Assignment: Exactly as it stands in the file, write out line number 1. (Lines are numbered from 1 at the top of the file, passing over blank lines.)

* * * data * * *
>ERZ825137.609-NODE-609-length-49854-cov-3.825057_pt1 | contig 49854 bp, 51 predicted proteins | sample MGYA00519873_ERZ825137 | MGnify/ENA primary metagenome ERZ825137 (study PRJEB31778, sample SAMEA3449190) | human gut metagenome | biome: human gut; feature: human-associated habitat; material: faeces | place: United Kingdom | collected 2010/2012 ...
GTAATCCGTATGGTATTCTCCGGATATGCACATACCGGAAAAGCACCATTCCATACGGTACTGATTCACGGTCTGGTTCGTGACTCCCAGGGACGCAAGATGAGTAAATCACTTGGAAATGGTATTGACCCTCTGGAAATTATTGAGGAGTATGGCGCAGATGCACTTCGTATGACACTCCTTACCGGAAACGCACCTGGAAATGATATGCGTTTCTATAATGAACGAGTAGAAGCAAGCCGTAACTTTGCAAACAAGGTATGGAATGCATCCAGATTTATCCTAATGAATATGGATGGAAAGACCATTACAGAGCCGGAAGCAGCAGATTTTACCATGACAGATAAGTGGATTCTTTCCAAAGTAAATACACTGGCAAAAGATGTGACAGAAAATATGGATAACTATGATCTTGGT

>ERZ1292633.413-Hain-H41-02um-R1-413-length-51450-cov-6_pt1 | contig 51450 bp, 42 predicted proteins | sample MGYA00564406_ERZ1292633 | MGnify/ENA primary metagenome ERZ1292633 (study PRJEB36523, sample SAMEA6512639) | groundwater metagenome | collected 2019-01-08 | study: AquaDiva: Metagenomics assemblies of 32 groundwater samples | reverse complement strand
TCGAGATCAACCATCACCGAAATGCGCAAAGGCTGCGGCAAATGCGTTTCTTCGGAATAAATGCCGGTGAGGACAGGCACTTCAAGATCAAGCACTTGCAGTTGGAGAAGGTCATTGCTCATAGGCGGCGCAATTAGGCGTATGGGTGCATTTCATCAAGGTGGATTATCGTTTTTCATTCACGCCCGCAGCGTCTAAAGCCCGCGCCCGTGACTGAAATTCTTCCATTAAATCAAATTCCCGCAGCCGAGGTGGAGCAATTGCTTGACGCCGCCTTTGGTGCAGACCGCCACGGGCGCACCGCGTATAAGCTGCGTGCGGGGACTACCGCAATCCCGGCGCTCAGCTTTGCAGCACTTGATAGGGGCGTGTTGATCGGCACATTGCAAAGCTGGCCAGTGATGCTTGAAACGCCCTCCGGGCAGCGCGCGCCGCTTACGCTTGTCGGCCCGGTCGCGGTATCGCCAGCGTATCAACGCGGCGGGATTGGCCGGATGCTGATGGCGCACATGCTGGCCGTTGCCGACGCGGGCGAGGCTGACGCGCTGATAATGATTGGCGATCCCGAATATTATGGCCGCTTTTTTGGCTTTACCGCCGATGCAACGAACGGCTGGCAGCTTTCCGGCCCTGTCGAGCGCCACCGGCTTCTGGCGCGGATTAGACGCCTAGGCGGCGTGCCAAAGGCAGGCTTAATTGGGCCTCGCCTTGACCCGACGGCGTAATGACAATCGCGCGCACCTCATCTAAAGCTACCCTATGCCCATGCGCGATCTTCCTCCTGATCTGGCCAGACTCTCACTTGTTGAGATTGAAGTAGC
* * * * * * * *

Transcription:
>ERZ825137.609-NODE-609-length-49854-cov-3.825057_pt1 | contig 49854 bp, 51 predicted proteins | sample MGYA00519873_ERZ825137 | MGnify/ENA primary metagenome ERZ825137 (study PRJEB31778, sample SAMEA3449190) | human gut metagenome | biome: human gut; feature: human-associated habitat; material: faeces | place: United Kingdom | collected 2010/2012 ...